ExxonMobil, the world’s biggest publicly listed oil company, issued its annual long-term outlook on the world energy scene today. It provides a lot of information worth thinking about as the world works toward curbing carbon emissions at Copenhagen. First off, global energy demand in 2030, which is the year it looks out to, will be almost 35 per cent higher than in 2005.
But, beyond that, and possibly most important, is that that number would be a lot higher if it were not for energy efficiency gains already being racked up.
FT Energy Source is posting a daily question for our panel of expert commentators. Below, guest panellists Vivienne Cox of Climate Change Capital, Mindy Lubber of the Investor Network on Climate Risk, Jeremy Leggett of the Global Observatory, Julian Morris of the International Policy Network, Lord Browne of the Royal Academy of Engineering and David Jones of Havas respond to today’s question:
The offers countries made on emissions reduction prior to Copenhagen appear to be insufficient to prevent a 2-degree global temperature rise. Should industrialised nations or developing countries be expected to raise their offers first?
Vivienne Cox: This should not be a question of who blinks first because this is not an I-win-you-lose negotiation. Everyone has to understand that we are all in this together and we have to stop pretending it is a stand-off just because that is how it usually is. Cooperation has got to be the survival strategy because there is an obvious mutual interest in solving the problem. That will then allow business to do what it does best – invest across borders. We don’t want to see any politician claiming victory for their own narrow interests. They have to be bigger than that.
Mindy Lubber: Industrialised countries need to move first primarily, but not exclusively, because you have to fish where the fish are. Those are the countries where the bulk of emissions are generated. Those are the largest historical emitters by far – a fact that strongly implies an obligation to swiftly act. And those are the places where the low-hanging fruit of big emission reductions, especially through enhanced energy efficiency, are ripest.
ExxonMobil today approved the development of its $15bn liquefied natural gas project in Papua New Guinea, potentially doubling the size of the country’s economy. It is the second final investment decision at a big LNG project this year and goes ahead despite warnings that the world could suffer a gas glut because of the recent drop in demand, especially in the US.
But Exxon and its partners are confident they have lined up customers in Asia, which will receive the gas by 2013-2014 when construction is completed.
On FT Energy Source:
- EPA decision: Climate action from the Obama Administration
- Graciela Chichilnisky, Robert Stavins, Lord Browne, Jeremy Leggett and David Jones on Copenhagen’s outcomes
- Searching for oil in France (sort of)
- Copenhagen diary, Day 1: Hippies, big business and Chavez
- More first day impressions from Copenhagen: Bottled water and climategate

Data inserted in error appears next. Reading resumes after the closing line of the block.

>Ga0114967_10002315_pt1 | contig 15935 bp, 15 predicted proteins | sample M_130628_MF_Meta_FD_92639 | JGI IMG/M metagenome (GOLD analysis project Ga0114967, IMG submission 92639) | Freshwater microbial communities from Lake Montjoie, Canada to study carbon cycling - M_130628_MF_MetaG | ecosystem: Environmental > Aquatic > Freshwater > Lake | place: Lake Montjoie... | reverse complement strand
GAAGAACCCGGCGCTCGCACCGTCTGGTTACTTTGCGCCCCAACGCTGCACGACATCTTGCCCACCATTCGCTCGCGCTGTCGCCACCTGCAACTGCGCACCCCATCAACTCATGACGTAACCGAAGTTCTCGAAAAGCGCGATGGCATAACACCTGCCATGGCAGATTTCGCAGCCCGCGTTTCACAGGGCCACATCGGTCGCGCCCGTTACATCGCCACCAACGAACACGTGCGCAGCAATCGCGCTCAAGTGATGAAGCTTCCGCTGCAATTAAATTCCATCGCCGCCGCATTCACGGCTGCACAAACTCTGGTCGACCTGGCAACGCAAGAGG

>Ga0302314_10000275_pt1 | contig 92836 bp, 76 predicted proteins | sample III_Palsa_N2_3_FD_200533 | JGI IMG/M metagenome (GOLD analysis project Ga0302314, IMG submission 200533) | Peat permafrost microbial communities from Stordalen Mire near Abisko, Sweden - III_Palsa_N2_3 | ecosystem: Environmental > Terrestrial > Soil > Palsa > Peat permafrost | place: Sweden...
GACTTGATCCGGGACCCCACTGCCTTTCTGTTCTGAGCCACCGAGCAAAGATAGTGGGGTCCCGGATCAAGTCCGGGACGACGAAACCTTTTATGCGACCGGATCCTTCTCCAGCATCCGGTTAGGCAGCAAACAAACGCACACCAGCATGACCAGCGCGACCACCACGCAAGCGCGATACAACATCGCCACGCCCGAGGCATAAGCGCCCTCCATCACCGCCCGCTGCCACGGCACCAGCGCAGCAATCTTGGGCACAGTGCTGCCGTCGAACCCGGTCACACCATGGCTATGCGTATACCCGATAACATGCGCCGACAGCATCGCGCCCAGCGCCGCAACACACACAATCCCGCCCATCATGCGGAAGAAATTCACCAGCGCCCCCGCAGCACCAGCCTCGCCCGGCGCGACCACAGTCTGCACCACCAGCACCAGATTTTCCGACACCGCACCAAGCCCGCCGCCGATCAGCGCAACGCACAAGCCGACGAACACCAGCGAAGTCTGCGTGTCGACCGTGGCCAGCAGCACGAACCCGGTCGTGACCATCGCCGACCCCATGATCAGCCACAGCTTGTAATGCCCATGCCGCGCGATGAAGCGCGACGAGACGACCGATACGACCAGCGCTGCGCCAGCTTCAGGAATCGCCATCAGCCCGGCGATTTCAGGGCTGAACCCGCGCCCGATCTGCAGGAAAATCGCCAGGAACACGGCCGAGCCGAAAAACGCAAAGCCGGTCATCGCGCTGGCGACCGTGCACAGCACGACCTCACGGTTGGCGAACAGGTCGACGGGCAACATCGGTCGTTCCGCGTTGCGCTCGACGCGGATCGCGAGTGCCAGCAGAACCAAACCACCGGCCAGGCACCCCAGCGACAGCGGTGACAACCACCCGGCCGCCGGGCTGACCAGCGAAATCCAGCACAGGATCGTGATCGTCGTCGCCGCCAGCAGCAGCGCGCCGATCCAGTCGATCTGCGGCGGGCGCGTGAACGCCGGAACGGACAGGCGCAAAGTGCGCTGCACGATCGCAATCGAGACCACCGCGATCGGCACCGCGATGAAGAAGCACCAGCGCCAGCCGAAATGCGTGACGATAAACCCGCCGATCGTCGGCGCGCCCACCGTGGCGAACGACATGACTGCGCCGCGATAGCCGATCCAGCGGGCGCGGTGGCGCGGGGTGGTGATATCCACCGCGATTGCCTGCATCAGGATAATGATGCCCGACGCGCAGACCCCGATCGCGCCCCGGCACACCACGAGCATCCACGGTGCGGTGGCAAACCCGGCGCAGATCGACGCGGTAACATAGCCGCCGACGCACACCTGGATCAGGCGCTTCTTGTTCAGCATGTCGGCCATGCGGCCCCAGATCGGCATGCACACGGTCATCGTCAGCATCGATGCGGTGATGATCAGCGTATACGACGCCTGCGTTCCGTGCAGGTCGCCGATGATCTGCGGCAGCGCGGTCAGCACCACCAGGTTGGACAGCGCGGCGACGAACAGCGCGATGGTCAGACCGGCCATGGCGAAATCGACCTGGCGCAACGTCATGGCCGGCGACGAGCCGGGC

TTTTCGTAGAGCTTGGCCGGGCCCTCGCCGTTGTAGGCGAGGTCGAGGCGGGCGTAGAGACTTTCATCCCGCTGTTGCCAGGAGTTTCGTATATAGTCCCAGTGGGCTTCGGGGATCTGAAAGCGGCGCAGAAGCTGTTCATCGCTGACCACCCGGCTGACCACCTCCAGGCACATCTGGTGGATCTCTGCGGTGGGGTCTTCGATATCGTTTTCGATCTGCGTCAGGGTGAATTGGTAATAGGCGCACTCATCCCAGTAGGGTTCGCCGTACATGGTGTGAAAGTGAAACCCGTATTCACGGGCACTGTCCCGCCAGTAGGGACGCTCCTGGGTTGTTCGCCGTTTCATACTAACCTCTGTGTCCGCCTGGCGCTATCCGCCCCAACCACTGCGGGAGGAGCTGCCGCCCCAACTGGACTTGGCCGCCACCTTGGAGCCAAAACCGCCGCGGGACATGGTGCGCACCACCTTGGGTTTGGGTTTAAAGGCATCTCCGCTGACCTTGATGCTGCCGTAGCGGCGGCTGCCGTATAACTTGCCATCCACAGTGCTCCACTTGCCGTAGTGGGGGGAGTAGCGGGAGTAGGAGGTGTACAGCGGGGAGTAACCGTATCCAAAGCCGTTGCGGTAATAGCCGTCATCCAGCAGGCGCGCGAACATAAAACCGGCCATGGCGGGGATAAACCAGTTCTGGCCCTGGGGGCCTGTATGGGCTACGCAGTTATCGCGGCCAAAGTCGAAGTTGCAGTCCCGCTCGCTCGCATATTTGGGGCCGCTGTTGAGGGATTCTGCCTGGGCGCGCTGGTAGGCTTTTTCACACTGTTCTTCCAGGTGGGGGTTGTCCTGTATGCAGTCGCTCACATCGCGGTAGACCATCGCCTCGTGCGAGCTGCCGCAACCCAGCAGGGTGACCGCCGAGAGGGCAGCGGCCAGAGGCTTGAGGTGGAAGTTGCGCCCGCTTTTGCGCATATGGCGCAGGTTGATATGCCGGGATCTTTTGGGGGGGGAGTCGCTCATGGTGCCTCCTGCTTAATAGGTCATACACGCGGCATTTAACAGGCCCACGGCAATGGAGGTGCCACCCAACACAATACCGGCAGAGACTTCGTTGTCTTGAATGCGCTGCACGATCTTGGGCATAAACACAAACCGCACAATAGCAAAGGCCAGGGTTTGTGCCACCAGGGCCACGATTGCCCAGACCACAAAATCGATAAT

- Grid investment and Rusal in Spot news
Where is the fossil fuel industry in Copenhagen? (Grist)
The myth of clean coal (Popular Mechanics)
Was volatility in the oil price a cause of the 2008 financial crisis? (The Oil Drum)
Three bets the DOE is placing: advanced batteries, designer microbes and CO2 capture (Wired)
Salazar okays Shell’s Chukchi Sea exploration plants – with conditions (RigZone)
E&P construction costs down, operating costs up (Houston Chronicle)
Is Thomas Edison’s model still the right one? (Energy Collective)
Big oil worries about the next boom (Forbes)
It took potential embarrassment on a world stage to get President Barack Obama to act decisively, and he has finally done it. With the Copenhagen conference getting under way, the US Environmental Protection Agency has announced it will begin regulating greenhouse gas emissions.
It was starting to look like the US was going to show up at Copenhagen with little changed since the Obama Administration took over, which would be particularly embarrassing given President Obama had won the Nobel Peace Prize this year for what were deemed his extraordinary efforts to strengthen international diplomacy and cooperation between peoples.
If he could not even get his own people to act to try to curb carbon emissions, what could the US offer the world? Finally something of substance on the topic from the US government.
It is not often that Total, France’s largest oil and gas company, gets to explore for oil at home. But today the company signed a deal with UK-listed Tullow to look for oil in French Guiana, which politically belongs to France even if it lies 7000km from Paris.
Rusal ‘runs out of time’ with listing plan
Oleg Deripaska is likely to have to give up his attempt to raise $2bn (FT)
Felix shareholders approve Yanzhou’s $3.2bn offer
Investors will receive A$18 a share, including A$16.95 in cash from Yanzhou (Reuters)
Secondary issues boost junior miners
Aim-traded companies raised £234m (FT)
PetroChina to Double Production at Domestic Ventures
Output to increase to at least 15m metric tons a year by 2015 (Bloomberg)
Distributors fear rules will harm grid investment
New pricing could strangle vital investment (FT)
OPG doubles interim revenues
Pre-tax profits rose from £2m to £3.5m (FT)
Enoc fears backlash from Dragon’s tail
Shareholders decision could have big implications for Dubai (FT)
Lex: London-istan (FT)